Whats the norm as far as a good brand of wood glue goes?


You only get one chance at bit depth with a dovetail bit. If you adjust the depth and make a second pass, you'll end up with notches on the sides of the cut.

The only way I've found to get consistent results with the dovetail jig is to tinker with scrap OF THE SAME THICKNESS AS YOUR FINAL WORKPIECE until you get a good joint ON THE FIRST PASS. The reason is this: When you put the workpiece back in the jig for a second try, it will be a thousandth or so away from its original position. The router bit will shave that thousandth off one side of your pins or tails, but it doesn't put any wood back on the other side. So your pins or tails get narrower and the cuts get wider. That may make your test joint fit, but it's not easily repeatable.

So keep tinkering with scrap. Cut the pins and tails off your two test pieces and try again until you get good joints on the first pass. Then you're ready to move on to your workpiece.

That's why I like having two routers for dovetailing. Once you find the proper bit depth, you can quit fussing with that and only worry about adjusting the jig properly, and keeping track of the inside and outside of the drawer, and remembering to use the correct bit on the correct side of the jig, and I forget what else . . . .

Oh, you'll need a second guide bushing to use two routers.

I took a Sharpie and wrote INSIDE 2 ME on one side of the jig and OUTSIDE 2 ME on the flip side of the jig. The color of the ink matches the color of the router I use on that side. That's after multiple screw-ups where I put the board in backwards or grabbed the wrong router.

A lot of things have to be right to make good dovetails, and a momentary lapse of attention can leave you cursing. But it's wonderful when it all comes together.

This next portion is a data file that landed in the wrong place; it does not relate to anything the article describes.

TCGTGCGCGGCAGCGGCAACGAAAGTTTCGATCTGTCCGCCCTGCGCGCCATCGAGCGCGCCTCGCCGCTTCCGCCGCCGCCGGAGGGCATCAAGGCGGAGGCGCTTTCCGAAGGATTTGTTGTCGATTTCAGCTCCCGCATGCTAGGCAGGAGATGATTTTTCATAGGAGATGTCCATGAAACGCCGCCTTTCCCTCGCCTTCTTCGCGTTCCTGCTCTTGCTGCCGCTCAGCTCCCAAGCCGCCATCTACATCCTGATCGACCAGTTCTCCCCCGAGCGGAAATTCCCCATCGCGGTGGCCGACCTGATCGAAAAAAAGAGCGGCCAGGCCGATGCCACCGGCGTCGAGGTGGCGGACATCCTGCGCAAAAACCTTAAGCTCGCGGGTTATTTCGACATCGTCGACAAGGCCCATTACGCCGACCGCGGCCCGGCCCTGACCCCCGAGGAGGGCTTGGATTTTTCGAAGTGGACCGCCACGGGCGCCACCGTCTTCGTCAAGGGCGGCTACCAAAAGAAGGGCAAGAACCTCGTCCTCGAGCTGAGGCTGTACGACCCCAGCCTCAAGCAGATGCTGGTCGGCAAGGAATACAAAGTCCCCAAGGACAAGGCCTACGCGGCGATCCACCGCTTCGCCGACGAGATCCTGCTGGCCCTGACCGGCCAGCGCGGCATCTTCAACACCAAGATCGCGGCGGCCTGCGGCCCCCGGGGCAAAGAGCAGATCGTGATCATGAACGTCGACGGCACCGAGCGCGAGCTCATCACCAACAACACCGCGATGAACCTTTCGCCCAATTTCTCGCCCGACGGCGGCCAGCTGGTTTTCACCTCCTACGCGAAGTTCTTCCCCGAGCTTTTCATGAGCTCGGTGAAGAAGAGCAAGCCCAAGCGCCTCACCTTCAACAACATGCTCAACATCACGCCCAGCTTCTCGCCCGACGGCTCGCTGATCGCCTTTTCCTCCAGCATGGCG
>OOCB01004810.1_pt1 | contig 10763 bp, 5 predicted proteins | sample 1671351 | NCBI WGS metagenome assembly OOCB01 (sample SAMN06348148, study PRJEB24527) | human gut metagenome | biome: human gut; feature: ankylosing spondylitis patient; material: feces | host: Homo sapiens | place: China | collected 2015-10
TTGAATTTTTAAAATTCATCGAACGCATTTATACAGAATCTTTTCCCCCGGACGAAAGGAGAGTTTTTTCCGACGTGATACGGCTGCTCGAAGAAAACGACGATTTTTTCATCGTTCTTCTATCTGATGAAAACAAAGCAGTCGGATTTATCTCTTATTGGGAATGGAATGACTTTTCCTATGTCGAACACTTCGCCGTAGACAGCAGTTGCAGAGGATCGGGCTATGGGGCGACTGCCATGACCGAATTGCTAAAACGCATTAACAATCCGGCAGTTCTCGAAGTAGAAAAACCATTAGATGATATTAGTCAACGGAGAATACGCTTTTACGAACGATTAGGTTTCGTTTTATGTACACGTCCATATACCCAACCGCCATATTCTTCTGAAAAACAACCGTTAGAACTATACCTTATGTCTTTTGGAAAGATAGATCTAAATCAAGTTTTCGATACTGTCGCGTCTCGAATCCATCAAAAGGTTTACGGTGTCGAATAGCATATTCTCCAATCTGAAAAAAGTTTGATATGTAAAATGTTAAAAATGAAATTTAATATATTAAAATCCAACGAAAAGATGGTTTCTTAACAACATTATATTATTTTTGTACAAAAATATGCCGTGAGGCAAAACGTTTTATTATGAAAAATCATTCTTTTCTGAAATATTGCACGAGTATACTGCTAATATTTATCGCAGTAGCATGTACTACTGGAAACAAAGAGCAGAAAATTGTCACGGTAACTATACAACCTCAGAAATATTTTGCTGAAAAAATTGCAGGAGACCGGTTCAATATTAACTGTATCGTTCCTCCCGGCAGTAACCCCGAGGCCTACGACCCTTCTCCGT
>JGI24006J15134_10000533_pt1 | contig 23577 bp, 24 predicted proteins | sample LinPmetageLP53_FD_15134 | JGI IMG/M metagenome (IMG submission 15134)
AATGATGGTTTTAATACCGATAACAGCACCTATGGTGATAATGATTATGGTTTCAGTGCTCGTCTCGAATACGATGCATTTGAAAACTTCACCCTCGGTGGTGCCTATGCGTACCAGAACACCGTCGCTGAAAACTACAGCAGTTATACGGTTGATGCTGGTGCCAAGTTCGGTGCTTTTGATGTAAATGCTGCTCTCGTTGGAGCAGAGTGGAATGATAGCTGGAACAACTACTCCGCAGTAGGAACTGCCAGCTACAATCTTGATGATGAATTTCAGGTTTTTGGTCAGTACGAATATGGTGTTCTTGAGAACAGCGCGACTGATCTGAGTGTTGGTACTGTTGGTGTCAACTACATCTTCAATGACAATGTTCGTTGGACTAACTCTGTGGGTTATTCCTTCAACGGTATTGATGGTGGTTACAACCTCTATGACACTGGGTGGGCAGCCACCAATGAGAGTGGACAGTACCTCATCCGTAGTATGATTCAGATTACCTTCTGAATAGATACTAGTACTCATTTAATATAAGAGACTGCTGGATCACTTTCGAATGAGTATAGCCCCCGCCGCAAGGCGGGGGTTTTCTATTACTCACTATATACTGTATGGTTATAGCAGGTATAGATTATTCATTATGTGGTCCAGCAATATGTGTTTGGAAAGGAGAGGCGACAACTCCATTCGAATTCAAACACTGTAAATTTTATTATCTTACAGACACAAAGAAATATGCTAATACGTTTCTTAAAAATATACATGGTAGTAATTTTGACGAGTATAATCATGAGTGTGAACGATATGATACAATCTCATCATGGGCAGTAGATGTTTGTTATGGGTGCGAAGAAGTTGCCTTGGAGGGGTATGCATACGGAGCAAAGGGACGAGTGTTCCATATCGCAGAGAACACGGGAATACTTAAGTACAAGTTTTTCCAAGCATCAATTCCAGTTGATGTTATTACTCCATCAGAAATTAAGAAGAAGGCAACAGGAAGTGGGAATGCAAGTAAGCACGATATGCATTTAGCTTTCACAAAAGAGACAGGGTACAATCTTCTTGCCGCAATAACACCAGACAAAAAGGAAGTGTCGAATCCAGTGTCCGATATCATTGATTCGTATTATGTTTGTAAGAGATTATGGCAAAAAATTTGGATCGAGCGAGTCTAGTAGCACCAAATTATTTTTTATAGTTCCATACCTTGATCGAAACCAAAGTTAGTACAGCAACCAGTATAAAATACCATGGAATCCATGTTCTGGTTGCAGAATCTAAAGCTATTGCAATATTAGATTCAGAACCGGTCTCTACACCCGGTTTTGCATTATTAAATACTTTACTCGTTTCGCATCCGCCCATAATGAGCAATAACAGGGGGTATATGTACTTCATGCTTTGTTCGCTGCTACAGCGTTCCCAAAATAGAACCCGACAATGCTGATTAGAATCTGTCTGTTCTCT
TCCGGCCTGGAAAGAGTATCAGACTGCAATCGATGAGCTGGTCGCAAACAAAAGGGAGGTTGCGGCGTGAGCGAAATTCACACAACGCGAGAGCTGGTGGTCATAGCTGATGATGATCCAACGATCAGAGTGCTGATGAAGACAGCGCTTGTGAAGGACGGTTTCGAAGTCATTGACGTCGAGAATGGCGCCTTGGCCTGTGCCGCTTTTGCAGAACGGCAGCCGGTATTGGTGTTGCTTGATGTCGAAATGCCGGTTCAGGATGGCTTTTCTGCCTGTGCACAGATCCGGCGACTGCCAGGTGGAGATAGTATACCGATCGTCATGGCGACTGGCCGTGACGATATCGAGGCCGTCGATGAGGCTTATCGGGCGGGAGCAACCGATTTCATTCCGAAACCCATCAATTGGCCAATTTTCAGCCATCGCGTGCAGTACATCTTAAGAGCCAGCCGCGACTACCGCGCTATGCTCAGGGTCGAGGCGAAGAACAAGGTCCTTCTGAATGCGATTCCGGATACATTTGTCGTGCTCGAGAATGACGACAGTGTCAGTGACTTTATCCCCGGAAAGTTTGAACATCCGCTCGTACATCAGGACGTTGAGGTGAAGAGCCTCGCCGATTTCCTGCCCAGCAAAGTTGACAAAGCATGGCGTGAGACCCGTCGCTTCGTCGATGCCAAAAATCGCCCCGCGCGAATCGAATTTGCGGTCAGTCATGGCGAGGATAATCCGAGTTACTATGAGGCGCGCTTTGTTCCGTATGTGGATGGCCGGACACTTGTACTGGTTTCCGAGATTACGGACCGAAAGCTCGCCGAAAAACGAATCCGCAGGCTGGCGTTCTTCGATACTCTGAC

Keep at it, and Good Luck!
I think I was already hooked the second time I attempted them. Once I am ready to start my project I will do plenty of test passed on scraps before making my finals cuts. I have multiple bushings but will have to pick up more templates. Had I had more suitable scrap laying around I would have gone dovetail crazy.
 

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1... I am pretty confident as long as I take my time making sure everything is measured correctly and the tools are dialed in correctly it will turn out perfect.
2... I just started buying the tools to do this a month ago. I might own one chisel if I can find it, its probably in rough shape.
3... I do have a double wheel stone grinder but rarely have used it.
4... I was going to do sliding dovetails for the shelves so I didn't have to do any pocket screws. I wanted to see if I could possible do some sort of dovetailing for the overall boxes on the entertainment stand.
5... All in all its going to come down to if I can find cheap enough lumber to work with. If not I'll have to go with oak veneer plywood which I would prefer not to do and it would limit me on how to build it.
6... The chisels will probably have to wait a few months until I can get more funds.
7... My biggest concern with the entertainment center is I'm not sure how I was going to connect the three segments (boxes) together and
8... if I need to join to boards the best way to do so. Biscuits?
9... I want to build something that is going to last that I can be proud of. Something that can be moved around without parts coming loose or falling apart.
10... Whats the norm as far as a good brand of wood glue goes?

11.. I think I was already hooked the second time I attempted them. Once I am ready to start my project I will do plenty of test passed on scraps before making my finals cuts. I have multiple bushings but will have to pick up more templates. Had I had more suitable scrap laying around I would have gone dovetail crazy.
1... w/o a doubt..
2... same thing many of did decades ago and are still buying..